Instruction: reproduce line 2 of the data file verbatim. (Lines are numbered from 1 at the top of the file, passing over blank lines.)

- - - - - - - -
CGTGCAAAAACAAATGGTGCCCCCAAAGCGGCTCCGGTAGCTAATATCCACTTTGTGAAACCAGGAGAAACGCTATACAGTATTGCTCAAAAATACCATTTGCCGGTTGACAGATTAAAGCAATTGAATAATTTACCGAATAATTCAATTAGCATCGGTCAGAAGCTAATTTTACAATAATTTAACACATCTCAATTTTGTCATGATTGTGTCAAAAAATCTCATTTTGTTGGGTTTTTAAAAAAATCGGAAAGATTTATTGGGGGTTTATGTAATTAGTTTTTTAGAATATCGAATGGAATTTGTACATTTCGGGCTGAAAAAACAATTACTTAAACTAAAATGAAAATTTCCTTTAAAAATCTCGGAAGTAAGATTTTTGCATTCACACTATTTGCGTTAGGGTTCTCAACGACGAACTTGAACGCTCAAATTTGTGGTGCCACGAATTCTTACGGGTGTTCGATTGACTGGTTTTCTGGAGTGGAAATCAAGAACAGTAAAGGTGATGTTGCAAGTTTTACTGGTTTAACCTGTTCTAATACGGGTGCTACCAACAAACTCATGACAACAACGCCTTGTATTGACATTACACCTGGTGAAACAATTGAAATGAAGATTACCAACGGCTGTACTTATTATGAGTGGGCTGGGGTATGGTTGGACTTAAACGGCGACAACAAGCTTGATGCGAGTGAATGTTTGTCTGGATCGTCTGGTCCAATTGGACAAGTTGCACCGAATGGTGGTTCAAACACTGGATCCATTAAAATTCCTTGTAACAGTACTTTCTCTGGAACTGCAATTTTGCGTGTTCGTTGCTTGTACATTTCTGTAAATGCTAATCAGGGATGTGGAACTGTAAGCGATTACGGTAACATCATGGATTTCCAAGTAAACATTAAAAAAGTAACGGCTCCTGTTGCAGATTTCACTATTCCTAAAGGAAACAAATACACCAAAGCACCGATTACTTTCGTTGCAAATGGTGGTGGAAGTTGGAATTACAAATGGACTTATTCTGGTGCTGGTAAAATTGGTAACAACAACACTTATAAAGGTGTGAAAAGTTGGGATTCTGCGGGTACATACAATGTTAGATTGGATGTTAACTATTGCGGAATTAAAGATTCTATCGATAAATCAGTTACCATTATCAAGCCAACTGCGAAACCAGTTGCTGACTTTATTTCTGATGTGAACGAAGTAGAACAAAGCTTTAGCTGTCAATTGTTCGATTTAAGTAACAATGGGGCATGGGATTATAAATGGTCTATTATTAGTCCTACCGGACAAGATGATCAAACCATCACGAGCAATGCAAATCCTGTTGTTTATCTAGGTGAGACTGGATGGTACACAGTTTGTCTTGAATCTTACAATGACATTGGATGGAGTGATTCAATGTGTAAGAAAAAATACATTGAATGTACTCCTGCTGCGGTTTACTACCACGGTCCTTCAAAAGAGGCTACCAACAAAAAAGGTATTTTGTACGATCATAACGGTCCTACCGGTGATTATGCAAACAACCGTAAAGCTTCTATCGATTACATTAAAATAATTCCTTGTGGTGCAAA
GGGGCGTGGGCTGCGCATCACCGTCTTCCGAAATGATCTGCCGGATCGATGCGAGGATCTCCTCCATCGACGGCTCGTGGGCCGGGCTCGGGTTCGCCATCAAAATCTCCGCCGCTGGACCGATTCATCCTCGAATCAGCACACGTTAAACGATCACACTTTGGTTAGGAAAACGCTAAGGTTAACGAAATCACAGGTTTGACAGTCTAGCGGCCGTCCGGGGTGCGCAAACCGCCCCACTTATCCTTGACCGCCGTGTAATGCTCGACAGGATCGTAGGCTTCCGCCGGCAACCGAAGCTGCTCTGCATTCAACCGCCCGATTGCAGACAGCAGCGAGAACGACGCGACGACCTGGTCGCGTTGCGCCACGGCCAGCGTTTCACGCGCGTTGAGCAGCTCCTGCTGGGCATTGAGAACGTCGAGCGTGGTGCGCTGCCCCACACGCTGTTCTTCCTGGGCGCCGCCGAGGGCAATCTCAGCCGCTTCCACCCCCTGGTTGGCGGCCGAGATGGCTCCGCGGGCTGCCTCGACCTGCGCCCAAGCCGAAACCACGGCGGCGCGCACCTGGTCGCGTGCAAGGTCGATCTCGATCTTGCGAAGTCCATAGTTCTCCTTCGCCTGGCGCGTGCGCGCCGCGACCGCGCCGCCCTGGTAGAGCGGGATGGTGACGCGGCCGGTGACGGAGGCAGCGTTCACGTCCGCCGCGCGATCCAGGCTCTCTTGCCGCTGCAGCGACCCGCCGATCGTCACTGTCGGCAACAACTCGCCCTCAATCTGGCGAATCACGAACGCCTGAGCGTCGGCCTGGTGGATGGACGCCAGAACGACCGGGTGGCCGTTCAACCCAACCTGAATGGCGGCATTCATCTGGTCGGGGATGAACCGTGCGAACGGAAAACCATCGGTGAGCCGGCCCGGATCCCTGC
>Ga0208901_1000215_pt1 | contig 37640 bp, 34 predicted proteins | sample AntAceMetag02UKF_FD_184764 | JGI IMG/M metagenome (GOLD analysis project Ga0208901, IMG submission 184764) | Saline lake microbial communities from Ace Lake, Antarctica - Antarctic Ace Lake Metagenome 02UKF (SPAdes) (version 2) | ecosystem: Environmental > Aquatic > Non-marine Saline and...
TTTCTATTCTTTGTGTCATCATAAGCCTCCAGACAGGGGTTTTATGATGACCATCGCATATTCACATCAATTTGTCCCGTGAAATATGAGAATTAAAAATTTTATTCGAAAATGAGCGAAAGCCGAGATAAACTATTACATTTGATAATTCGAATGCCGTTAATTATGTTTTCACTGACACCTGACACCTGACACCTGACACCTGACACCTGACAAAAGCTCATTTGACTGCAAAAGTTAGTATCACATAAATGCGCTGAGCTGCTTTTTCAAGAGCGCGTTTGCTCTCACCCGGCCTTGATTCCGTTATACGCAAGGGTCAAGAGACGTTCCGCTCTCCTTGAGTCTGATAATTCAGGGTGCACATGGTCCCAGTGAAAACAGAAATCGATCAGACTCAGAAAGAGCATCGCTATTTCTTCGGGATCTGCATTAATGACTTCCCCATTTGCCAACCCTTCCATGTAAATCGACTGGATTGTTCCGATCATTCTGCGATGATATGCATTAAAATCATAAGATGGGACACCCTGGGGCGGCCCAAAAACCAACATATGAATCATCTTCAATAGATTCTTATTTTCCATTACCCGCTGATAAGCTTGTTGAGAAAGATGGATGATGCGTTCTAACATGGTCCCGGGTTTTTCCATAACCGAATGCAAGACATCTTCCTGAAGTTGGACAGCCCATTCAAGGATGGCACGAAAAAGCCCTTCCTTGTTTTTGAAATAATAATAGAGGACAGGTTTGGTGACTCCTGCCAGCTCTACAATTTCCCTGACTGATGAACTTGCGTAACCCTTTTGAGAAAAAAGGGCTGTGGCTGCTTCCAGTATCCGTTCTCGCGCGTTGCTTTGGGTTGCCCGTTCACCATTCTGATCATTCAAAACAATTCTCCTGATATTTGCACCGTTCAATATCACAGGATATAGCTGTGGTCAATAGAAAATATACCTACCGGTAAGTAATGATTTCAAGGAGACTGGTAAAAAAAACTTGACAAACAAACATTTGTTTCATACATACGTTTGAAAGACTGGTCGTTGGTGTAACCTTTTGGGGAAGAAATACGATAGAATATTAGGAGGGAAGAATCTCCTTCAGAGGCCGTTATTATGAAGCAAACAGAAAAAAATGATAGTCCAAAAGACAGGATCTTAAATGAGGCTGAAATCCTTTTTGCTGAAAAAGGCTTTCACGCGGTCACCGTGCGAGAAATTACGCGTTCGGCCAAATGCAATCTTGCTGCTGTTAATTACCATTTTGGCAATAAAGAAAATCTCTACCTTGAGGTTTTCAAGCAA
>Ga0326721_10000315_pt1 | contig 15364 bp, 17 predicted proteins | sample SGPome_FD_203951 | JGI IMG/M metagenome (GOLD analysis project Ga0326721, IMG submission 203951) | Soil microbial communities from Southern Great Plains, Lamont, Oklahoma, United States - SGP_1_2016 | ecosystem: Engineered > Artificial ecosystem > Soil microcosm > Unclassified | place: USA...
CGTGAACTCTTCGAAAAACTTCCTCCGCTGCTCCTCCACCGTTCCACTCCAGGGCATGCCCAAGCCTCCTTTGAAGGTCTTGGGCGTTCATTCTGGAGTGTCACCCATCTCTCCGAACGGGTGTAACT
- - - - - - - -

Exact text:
GGGGCGTGGGCTGCGCATCACCGTCTTCCGAAATGATCTGCCGGATCGATGCGAGGATCTCCTCCATCGACGGCTCGTGGGCCGGGCTCGGGTTCGCCATCAAAATCTCCGCCGCTGGACCGATTCATCCTCGAATCAGCACACGTTAAACGATCACACTTTGGTTAGGAAAACGCTAAGGTTAACGAAATCACAGGTTTGACAGTCTAGCGGCCGTCCGGGGTGCGCAAACCGCCCCACTTATCCTTGACCGCCGTGTAATGCTCGACAGGATCGTAGGCTTCCGCCGGCAACCGAAGCTGCTCTGCATTCAACCGCCCGATTGCAGACAGCAGCGAGAACGACGCGACGACCTGGTCGCGTTGCGCCACGGCCAGCGTTTCACGCGCGTTGAGCAGCTCCTGCTGGGCATTGAGAACGTCGAGCGTGGTGCGCTGCCCCACACGCTGTTCTTCCTGGGCGCCGCCGAGGGCAATCTCAGCCGCTTCCACCCCCTGGTTGGCGGCCGAGATGGCTCCGCGGGCTGCCTCGACCTGCGCCCAAGCCGAAACCACGGCGGCGCGCACCTGGTCGCGTGCAAGGTCGATCTCGATCTTGCGAAGTCCATAGTTCTCCTTCGCCTGGCGCGTGCGCGCCGCGACCGCGCCGCCCTGGTAGAGCGGGATGGTGACGCGGCCGGTGACGGAGGCAGCGTTCACGTCCGCCGCGCGATCCAGGCTCTCTTGCCGCTGCAGCGACCCGCCGATCGTCACTGTCGGCAACAACTCGCCCTCAATCTGGCGAATCACGAACGCCTGAGCGTCGGCCTGGTGGATGGACGCCAGAACGACCGGGTGGCCGTTCAACCCAACCTGAATGGCGGCATTCATCTGGTCGGGGATGAACCGTGCGAACGGAAAACCATCGGTGAGCCGGCCCGGATCCCTGC